Walder v. United States, 347 U.S. 62, 65, 74 S.Ct. 354, 356, 98 L.Ed. 503 (1954), teaches that "there is hardly justification for letting the defendant affirmatively resort to perjurious testimony in reliance on the Government's [alleged] disability to challenge his credibility." The Supreme Court there allowed impeachment even though the impeaching evidence had been "illegally secured." A fortiori testimony under oath voluntarily given by an accused at a non-jury hearing to suppress evidence is at least as admissible as evidence "illegally secured" by the Government. See Jones v. United States, 362 U.S. 257, 261-262, 80 S.Ct. 725, 4 L.Ed.2d 697 (1960).3
In short, if the Appellant on remand testified that he had indeed made incriminating statements but that these utterances were coerced, he could surely be impeached by his testimony in this case that he had made no such statements whatever; the trial judge might draw the disagreeable inference that Appellant was lying on one of the two occasions and hence would be free to disbelieve him. Similarly if an accused testifies in a non-jury hearing to suppress evidence, his testimony at that hearing may be used, at the very least, to impeach later contrary statements.
We do not rest solely on the futility of remand. Appellant never contested the voluntariness of the statements and never asked for a hearing on voluntariness; we see no basis for a remand to afford him an opportunity to make a claim he has heretofore eschewed.
The dissent intimates the majority opinion is based on a "presupposition" that a defendant will testify at the nonjury hearing on voluntariness. This is not a presupposition but a fact-reality that it is almost impossible to conceive of a defendant making out a case of an involuntary statement unless he takes the standPyles, cited by Judge Bazelon, is a case where the accused failed to make out a case of involuntariness. The dissent speculates on a theoretical concept unrelated to the realities which trial judges must deal with. The majority opinion does not posit impeachment as inevitable, but rather as a likely reality.
Neither Lee v. State of Mississippi, 332 U.S. 742, 68 S.Ct. 300, 92 L.Ed. 330 (1948), nor Boles v. Stevenson, 379 U.S. 43, 85 S.Ct. 174, 13 L.Ed.2d 109 (1964), is to the contrary; these cases do not treat with how the finder of fact may consider a defendant's contradictory testimony. A witness is always free to make statements which contradict prior utterances, but a fact finder who evaluates his credibility may take inconsistencies into account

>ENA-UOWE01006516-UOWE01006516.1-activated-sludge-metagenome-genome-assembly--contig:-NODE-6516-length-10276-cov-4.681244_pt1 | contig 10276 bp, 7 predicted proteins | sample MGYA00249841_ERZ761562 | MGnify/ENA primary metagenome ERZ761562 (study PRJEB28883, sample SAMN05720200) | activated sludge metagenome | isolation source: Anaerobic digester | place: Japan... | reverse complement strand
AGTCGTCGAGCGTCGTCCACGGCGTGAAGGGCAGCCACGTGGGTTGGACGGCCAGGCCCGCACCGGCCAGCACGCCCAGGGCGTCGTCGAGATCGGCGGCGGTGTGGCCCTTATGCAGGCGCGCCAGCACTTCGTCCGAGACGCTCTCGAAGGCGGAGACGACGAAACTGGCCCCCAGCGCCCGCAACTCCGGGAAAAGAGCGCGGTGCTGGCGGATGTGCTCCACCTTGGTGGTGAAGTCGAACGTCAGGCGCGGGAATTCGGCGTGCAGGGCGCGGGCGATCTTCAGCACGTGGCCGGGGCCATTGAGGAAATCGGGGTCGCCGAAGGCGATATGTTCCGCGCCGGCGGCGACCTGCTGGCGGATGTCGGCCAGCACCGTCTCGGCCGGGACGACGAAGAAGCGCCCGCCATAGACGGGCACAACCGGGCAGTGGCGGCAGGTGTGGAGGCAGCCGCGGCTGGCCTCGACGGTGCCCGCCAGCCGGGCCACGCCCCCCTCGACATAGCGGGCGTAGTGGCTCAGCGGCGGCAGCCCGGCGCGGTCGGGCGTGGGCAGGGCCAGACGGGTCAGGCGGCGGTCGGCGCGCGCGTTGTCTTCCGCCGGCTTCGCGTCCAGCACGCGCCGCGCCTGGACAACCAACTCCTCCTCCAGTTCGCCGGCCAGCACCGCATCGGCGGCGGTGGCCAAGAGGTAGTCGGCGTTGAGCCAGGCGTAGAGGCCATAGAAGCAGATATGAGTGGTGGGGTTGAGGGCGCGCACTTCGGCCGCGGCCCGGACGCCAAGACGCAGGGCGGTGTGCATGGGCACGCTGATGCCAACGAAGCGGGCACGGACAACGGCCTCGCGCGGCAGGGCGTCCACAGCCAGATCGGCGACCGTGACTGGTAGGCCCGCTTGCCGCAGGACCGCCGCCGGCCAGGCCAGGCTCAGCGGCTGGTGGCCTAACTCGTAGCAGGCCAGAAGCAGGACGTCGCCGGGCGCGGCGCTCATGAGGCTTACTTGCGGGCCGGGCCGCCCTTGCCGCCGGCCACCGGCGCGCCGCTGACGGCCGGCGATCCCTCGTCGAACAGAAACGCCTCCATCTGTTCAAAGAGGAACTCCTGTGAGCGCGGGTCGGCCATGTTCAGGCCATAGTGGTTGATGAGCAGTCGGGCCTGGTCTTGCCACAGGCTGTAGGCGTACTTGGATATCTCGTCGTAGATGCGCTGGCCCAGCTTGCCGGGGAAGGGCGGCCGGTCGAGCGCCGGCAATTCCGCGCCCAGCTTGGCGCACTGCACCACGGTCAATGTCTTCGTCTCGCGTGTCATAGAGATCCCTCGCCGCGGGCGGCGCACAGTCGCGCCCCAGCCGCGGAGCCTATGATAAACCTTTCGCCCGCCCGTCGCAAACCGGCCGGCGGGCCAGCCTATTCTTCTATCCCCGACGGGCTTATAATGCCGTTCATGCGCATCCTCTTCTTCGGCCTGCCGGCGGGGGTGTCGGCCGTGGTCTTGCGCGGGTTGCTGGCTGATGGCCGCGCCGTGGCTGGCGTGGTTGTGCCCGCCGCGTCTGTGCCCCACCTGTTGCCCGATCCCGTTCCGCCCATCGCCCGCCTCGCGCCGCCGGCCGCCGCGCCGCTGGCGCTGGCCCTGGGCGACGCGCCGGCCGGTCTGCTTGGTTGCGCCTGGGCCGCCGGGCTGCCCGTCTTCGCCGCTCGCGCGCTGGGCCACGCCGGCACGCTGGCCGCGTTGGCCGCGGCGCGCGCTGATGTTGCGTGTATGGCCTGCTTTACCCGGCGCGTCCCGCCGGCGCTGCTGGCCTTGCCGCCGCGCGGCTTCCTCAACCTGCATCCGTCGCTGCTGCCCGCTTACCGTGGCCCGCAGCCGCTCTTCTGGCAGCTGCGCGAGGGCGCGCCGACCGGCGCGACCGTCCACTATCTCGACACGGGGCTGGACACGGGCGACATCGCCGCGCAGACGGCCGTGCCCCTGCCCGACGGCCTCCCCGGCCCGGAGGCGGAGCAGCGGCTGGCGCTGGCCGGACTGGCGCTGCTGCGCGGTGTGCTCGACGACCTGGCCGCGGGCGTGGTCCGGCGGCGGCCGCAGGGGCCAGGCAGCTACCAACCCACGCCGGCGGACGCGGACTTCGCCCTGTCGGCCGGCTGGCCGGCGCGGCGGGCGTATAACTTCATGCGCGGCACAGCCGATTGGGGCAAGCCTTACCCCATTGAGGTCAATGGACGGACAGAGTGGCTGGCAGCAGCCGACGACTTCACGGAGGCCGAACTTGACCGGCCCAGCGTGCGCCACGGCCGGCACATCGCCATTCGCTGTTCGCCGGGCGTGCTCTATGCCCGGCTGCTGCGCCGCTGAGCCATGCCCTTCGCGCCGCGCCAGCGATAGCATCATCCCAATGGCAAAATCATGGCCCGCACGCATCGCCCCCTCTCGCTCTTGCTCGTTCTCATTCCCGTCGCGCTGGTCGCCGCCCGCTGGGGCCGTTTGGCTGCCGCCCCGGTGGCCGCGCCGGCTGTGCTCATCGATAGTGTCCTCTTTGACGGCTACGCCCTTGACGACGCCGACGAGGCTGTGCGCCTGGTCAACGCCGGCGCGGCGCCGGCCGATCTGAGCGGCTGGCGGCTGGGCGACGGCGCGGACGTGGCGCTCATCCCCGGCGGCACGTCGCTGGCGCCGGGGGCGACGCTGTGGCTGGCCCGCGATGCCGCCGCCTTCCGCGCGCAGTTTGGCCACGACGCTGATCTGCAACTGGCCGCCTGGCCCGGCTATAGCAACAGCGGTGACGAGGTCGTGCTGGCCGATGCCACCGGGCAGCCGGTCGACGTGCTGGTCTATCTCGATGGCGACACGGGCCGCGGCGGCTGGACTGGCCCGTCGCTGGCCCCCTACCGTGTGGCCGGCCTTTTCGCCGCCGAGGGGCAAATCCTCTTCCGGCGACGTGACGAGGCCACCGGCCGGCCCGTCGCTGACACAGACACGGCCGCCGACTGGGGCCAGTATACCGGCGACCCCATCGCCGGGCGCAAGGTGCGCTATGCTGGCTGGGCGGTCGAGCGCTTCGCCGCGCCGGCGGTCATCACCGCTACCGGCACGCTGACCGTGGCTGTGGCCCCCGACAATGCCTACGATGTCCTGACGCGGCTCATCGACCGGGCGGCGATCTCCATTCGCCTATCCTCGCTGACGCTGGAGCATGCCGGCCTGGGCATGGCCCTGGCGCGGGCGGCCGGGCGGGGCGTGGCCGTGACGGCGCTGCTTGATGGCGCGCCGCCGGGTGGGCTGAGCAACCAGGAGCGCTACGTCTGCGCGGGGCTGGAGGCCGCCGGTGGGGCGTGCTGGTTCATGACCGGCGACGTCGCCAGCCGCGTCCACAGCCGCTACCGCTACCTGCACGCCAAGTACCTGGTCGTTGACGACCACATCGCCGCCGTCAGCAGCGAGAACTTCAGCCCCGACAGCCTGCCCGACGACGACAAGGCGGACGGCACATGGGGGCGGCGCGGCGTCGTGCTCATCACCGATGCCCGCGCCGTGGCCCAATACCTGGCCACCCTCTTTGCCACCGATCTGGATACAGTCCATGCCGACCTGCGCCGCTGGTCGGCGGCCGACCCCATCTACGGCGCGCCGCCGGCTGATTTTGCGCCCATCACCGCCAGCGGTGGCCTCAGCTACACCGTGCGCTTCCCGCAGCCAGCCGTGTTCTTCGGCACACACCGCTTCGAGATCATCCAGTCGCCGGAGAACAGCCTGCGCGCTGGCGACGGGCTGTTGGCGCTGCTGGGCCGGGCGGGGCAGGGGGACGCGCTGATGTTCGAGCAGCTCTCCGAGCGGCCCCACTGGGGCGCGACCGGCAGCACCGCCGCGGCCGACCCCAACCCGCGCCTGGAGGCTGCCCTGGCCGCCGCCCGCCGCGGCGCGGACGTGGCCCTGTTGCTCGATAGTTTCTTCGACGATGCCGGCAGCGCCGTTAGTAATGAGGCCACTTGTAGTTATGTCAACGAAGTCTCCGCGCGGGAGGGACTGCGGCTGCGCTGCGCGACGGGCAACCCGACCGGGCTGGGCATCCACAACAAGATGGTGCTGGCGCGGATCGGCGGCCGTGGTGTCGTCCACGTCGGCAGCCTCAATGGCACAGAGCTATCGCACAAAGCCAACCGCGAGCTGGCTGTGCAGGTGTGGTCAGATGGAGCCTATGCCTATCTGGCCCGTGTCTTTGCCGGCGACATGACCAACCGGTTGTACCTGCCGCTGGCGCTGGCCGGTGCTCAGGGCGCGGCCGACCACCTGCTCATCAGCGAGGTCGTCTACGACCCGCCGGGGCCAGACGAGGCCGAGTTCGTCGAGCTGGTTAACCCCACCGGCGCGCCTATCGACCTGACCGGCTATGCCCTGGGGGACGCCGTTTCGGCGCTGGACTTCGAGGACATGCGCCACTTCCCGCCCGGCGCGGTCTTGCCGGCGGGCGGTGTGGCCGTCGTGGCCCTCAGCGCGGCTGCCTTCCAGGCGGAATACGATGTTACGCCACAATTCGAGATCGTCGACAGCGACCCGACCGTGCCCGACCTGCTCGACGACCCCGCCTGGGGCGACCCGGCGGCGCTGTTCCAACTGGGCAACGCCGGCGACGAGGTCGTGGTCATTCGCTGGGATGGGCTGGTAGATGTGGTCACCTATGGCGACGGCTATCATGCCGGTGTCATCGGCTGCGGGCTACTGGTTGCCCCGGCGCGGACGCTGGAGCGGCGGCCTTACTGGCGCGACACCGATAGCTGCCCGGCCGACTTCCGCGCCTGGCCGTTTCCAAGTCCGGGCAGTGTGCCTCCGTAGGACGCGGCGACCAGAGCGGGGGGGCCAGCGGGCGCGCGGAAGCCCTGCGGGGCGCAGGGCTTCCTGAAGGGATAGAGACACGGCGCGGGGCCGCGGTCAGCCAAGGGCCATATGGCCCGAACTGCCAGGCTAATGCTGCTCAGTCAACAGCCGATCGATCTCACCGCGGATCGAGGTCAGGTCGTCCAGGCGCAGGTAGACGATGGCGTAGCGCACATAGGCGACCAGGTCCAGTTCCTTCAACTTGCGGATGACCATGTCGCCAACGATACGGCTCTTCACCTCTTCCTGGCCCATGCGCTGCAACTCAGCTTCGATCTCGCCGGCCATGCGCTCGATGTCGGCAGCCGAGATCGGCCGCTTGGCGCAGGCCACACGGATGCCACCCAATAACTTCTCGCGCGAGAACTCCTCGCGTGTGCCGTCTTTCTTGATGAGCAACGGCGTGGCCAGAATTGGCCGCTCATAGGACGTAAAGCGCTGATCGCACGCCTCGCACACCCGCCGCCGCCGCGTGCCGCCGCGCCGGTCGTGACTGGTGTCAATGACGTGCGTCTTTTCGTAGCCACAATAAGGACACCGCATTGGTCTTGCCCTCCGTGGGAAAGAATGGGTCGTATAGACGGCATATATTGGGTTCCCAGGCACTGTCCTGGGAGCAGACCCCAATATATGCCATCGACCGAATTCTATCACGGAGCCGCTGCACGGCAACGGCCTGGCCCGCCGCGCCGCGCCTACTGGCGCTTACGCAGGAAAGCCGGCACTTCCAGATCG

BAZELON, Chief Judge (dissenting):
With respect to appellant's statement to the police officer when he was cornered in the alley, I would follow the procedure set forth in the opinion of the United States Court of Appeals for the Fourth Circuit in United States v. Inman.1 Under that procedure, the court has a duty to hold a hearing on voluntariness even in the absence of any objection; and if the confession is then admitted, the court must instruct the jury on the law governing the issue, whether or not it is requested to do so.
The duty of the court to act sua sponte in determining the question of voluntariness is implicit in this court's decisions in Proctor v. Anderson2 and Curtis v. United States.3 In each we remanded for a hearing on voluntariness although there had been no objections made on that ground at any point during the trial. No preliminary hearing on the voluntariness of the confession was requested or held. However, even in the absence of objection, the court did instruct the jury on the issue. If there had been no obligation on the court to introduce the issue sua sponte by a hearing and instructions, the court's instructions would have been a sheer gratuity to the defendant and our remand for a hearing inappropriate.